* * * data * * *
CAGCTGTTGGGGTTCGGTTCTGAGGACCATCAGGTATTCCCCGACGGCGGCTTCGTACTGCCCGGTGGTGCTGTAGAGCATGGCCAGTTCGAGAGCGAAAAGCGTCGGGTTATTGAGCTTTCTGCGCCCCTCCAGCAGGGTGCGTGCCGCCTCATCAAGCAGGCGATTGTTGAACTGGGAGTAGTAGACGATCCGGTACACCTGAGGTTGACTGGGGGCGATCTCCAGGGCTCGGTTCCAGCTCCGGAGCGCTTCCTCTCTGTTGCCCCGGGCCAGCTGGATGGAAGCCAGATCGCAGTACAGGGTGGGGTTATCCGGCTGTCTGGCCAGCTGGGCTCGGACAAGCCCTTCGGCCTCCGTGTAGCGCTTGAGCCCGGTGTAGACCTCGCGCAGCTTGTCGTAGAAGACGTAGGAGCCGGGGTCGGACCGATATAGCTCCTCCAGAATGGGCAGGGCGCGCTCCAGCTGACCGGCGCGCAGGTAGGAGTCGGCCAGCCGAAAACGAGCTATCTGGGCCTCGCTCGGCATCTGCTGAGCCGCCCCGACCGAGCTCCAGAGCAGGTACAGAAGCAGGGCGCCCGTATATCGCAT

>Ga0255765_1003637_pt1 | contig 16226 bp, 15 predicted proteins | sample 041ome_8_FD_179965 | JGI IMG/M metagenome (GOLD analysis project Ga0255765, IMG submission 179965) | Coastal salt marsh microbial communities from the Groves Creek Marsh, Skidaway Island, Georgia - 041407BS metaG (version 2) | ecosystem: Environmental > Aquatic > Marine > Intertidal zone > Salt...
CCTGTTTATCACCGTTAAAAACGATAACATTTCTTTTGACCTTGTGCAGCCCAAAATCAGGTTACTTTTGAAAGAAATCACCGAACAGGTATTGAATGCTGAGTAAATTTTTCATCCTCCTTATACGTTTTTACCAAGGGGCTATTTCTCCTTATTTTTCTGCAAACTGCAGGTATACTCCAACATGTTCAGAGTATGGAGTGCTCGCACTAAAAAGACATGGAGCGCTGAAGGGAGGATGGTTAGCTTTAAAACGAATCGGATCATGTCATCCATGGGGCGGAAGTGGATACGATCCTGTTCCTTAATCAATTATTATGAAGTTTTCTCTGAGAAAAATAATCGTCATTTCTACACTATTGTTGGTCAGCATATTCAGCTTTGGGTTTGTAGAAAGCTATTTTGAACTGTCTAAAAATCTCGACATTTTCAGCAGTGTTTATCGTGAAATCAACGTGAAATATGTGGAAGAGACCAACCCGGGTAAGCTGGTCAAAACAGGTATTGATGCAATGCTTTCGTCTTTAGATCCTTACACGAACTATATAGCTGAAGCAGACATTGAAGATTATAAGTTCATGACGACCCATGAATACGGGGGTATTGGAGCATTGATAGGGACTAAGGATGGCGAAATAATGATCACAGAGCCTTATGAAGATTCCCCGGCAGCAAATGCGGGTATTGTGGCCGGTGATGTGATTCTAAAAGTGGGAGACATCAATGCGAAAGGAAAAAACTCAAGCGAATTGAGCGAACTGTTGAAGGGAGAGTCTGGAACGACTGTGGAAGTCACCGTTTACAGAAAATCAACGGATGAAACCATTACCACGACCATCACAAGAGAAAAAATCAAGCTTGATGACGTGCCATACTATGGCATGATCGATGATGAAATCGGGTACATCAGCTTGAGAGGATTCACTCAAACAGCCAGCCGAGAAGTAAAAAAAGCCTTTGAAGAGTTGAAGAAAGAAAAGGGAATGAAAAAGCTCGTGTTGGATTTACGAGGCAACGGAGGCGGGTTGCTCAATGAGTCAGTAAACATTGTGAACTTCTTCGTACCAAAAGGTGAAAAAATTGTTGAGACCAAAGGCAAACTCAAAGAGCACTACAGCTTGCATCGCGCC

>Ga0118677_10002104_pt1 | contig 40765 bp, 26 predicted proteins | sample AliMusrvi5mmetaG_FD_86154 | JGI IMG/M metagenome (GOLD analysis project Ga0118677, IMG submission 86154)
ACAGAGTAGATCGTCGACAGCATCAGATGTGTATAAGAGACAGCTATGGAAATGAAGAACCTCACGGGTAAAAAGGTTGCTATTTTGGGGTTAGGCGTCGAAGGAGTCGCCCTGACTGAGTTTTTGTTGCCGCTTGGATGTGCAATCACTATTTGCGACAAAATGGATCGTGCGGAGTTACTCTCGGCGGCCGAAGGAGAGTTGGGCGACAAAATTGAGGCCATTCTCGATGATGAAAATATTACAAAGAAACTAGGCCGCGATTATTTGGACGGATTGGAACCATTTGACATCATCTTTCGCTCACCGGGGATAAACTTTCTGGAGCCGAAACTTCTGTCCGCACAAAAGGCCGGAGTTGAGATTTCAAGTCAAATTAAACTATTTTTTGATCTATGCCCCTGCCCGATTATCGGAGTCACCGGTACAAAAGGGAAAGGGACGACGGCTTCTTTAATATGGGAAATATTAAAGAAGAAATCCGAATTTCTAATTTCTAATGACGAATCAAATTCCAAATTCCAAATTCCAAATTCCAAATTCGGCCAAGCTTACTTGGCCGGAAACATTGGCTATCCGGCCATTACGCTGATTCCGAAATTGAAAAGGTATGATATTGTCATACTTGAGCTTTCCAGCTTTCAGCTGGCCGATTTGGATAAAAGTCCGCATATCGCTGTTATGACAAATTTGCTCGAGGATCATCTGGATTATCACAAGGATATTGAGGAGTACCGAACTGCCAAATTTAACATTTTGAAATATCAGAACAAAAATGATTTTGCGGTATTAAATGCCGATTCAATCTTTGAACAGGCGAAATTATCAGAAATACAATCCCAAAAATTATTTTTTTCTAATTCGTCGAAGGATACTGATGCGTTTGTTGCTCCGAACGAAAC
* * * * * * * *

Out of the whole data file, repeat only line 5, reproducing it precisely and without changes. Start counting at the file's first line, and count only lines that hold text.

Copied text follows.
ACAGAGTAGATCGTCGACAGCATCAGATGTGTATAAGAGACAGCTATGGAAATGAAGAACCTCACGGGTAAAAAGGTTGCTATTTTGGGGTTAGGCGTCGAAGGAGTCGCCCTGACTGAGTTTTTGTTGCCGCTTGGATGTGCAATCACTATTTGCGACAAAATGGATCGTGCGGAGTTACTCTCGGCGGCCGAAGGAGAGTTGGGCGACAAAATTGAGGCCATTCTCGATGATGAAAATATTACAAAGAAACTAGGCCGCGATTATTTGGACGGATTGGAACCATTTGACATCATCTTTCGCTCACCGGGGATAAACTTTCTGGAGCCGAAACTTCTGTCCGCACAAAAGGCCGGAGTTGAGATTTCAAGTCAAATTAAACTATTTTTTGATCTATGCCCCTGCCCGATTATCGGAGTCACCGGTACAAAAGGGAAAGGGACGACGGCTTCTTTAATATGGGAAATATTAAAGAAGAAATCCGAATTTCTAATTTCTAATGACGAATCAAATTCCAAATTCCAAATTCCAAATTCCAAATTCGGCCAAGCTTACTTGGCCGGAAACATTGGCTATCCGGCCATTACGCTGATTCCGAAATTGAAAAGGTATGATATTGTCATACTTGAGCTTTCCAGCTTTCAGCTGGCCGATTTGGATAAAAGTCCGCATATCGCTGTTATGACAAATTTGCTCGAGGATCATCTGGATTATCACAAGGATATTGAGGAGTACCGAACTGCCAAATTTAACATTTTGAAATATCAGAACAAAAATGATTTTGCGGTATTAAATGCCGATTCAATCTTTGAACAGGCGAAATTATCAGAAATACAATCCCAAAAATTATTTTTTTCTAATTCGTCGAAGGATACTGATGCGTTTGTTGCTCCGAACGAAAC